Atlantic Calling arrives in Barbados
18 February 2012. Today at approximately 1am GMT, Earthwatch staff member Lloyd Figgins and his rowing partner David Whiddon became the first pair of modern day independent rowers to row non-stop across the Atlantic Ocean from Agadir, Morocco to Port St. Charles, Barbados.
In their boat, Atlantic Calling, they are also now the 20th pair to have rowed across the Atlantic east to west as part of an independent challenge.*
Watch an interview with Lloyd Figgins on BBC News
The intrepid duo completed the crossing in 60 days and 17 hours, conquering what has been billed as one of the most gruelling and challenging endurance challenges on the planet. As well as raising funds for the RNLI, along the way they have collected data for Earthwatch about the marine wildlife that they have encountered. They were rewarded with some awe-inspiring moments: a sighting of 10 rare pygmy killer whales, being surrounded by a pod of up to 150 dolphins for several hours, and being trailed by a three metre thresher shark!
Nigel Winser from Earthwatch says, “We are all extremely proud of what Lloyd and David have accomplished. In addition to the physical and psychological achievement, they have a valuable record of sightings of marine species that adds to our knowledge of our changing oceans. Try to get to one of their lectures if you can. They have a great story to tell future adventurers and scientists.”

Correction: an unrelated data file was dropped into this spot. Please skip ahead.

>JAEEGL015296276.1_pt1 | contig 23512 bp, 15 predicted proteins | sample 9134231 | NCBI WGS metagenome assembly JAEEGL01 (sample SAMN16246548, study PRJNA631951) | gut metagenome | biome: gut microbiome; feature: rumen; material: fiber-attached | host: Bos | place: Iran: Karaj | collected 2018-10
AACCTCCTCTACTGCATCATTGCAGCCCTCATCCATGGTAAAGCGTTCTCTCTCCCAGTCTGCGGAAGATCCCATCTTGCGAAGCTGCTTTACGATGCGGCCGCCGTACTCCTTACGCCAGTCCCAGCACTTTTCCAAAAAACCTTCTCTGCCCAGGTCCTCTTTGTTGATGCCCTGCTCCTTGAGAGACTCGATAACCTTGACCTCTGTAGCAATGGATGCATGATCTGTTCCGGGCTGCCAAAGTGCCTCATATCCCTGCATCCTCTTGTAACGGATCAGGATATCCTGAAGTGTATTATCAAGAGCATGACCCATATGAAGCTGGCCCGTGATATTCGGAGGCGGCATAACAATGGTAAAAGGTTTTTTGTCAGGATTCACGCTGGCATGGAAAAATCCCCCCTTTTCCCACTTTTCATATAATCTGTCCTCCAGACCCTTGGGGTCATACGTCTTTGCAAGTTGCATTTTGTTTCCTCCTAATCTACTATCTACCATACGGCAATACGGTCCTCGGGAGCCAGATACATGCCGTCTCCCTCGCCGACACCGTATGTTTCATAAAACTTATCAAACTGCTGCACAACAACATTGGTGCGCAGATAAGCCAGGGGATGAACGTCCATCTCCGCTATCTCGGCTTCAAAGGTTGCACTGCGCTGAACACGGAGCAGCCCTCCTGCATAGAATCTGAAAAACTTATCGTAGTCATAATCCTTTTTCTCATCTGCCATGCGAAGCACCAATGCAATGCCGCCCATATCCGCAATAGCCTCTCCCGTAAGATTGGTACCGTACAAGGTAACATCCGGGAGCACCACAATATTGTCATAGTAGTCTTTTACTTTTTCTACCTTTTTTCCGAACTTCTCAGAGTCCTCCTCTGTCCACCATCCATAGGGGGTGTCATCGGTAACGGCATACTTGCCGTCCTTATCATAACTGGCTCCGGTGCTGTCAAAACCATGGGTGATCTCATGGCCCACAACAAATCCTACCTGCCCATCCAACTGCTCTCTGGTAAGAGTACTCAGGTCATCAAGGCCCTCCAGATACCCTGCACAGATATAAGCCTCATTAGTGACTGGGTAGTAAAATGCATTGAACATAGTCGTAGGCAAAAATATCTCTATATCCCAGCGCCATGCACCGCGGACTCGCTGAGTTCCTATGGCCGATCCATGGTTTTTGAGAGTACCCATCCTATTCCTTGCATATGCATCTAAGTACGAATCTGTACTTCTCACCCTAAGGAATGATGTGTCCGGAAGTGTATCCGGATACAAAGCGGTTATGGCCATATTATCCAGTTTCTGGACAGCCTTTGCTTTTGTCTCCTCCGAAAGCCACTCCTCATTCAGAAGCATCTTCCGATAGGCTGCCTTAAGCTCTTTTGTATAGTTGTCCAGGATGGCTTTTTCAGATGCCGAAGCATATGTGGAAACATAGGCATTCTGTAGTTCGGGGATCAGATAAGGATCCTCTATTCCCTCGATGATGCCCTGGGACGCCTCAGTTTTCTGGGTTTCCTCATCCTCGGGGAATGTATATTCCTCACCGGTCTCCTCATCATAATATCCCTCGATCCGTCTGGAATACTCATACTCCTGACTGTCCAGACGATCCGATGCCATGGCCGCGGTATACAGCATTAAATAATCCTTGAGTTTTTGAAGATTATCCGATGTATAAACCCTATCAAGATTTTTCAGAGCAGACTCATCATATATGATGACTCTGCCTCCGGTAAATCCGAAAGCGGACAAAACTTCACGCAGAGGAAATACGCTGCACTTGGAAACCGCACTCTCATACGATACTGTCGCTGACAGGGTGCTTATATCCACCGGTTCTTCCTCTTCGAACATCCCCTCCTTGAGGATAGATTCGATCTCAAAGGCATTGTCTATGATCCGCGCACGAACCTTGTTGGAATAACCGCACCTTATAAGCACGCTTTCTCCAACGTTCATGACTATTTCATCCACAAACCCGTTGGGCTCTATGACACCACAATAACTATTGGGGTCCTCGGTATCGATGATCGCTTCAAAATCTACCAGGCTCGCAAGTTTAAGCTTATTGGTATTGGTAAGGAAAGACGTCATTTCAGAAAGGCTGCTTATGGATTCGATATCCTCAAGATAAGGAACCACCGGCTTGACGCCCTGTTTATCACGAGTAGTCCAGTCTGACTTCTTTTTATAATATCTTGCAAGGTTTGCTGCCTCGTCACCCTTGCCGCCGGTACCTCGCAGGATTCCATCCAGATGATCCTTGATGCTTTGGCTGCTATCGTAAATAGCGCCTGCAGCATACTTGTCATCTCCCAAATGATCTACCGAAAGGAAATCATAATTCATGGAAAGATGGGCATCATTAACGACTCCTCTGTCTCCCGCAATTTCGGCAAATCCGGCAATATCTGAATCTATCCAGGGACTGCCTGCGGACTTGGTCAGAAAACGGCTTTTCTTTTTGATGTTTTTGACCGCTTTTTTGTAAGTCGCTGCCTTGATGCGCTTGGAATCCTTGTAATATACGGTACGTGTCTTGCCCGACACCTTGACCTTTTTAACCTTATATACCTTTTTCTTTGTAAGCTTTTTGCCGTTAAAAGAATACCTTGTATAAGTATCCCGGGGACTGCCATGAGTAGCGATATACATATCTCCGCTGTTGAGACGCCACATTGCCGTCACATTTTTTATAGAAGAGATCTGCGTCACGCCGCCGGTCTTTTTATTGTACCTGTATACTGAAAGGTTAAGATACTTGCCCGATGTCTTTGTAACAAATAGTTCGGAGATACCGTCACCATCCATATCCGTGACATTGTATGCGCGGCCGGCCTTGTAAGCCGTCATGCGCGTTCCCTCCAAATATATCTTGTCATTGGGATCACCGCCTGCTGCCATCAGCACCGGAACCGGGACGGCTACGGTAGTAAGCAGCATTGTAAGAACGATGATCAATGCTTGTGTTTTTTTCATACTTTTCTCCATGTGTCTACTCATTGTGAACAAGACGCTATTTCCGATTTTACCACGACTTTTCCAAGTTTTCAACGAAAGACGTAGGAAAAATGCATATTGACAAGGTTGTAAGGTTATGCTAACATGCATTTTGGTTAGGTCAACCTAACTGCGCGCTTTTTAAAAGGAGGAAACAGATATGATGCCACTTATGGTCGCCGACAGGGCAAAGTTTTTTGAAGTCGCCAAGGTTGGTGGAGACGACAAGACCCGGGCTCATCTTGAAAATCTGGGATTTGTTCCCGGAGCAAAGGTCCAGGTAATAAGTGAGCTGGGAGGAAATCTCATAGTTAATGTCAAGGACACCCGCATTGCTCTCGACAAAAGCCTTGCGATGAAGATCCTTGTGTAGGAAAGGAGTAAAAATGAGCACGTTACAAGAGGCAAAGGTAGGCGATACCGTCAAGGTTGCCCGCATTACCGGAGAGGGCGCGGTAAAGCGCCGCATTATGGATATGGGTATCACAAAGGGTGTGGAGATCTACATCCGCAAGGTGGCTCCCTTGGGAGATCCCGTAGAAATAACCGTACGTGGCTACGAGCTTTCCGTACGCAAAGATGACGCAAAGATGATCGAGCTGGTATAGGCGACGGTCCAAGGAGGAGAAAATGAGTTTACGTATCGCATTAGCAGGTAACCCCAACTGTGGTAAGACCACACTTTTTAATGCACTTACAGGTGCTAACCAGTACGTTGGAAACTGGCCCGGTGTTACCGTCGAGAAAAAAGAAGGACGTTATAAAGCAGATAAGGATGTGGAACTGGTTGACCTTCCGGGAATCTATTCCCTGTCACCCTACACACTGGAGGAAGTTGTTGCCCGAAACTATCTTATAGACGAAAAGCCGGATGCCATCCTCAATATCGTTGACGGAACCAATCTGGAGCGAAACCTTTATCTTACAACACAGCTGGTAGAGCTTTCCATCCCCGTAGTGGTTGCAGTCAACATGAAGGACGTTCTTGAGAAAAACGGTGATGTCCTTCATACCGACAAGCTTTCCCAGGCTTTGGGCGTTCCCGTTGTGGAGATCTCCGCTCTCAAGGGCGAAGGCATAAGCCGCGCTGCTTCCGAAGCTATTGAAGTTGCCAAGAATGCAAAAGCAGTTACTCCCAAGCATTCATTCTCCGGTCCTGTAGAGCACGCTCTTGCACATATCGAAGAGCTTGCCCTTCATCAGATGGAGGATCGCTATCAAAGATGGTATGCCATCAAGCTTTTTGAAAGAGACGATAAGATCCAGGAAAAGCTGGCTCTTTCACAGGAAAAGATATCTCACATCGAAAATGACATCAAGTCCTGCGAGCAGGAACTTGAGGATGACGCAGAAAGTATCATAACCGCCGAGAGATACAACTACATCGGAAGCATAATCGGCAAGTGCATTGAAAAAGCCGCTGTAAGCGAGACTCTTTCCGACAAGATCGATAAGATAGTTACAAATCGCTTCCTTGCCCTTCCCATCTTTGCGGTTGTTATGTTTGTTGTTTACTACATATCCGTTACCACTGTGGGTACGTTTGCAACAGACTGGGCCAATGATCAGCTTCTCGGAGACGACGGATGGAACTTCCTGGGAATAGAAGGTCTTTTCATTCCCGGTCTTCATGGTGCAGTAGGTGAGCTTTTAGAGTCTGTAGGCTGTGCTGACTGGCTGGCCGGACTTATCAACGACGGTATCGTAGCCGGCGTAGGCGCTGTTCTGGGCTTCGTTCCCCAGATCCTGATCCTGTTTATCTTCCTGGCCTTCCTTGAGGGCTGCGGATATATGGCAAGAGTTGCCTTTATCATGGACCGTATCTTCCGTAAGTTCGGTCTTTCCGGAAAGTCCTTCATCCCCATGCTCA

Caribbean calling! The Atlantic Calling boat arrives in Barbados
Their 3,300 nautical mile journey hasn’t all been plain rowing. The rowers have had to contend with treacherous storms, seven-metre waves, a crack in the boat’s hull, three near-collisions with tankers and visits from curious sharks. In addition, hallucinations and sleep deprivation have been a recurrent challenge throughout their journey as the rowers worked on a two hour on/ two hour off rowing shift pattern. Neither of the rowers slept for more than an hour and a half at a time for the duration of the challenge.
Lloyd, who is Global Head of Field Safety at Earthwatch said, “It has been a remarkable, once in a lifetime experience. The challenge has been incredibly tough at times but thoroughly rewarding. We have been fortunate that many people have given up their time to help us prepare for this crossing and we can’t thank them enough. We were pleased to contribute to scientific knowledge by collecting data for Earthwatch on the way, and we have dedicated this row to all the RNLI’s lifeboat volunteers and crew past and present.”
Find out more at atlanticcalling.com.
Earthwatch's Lloyd Figgins celebrating with his rowing partner David Whiddon
*statistics from oceanrowing.com
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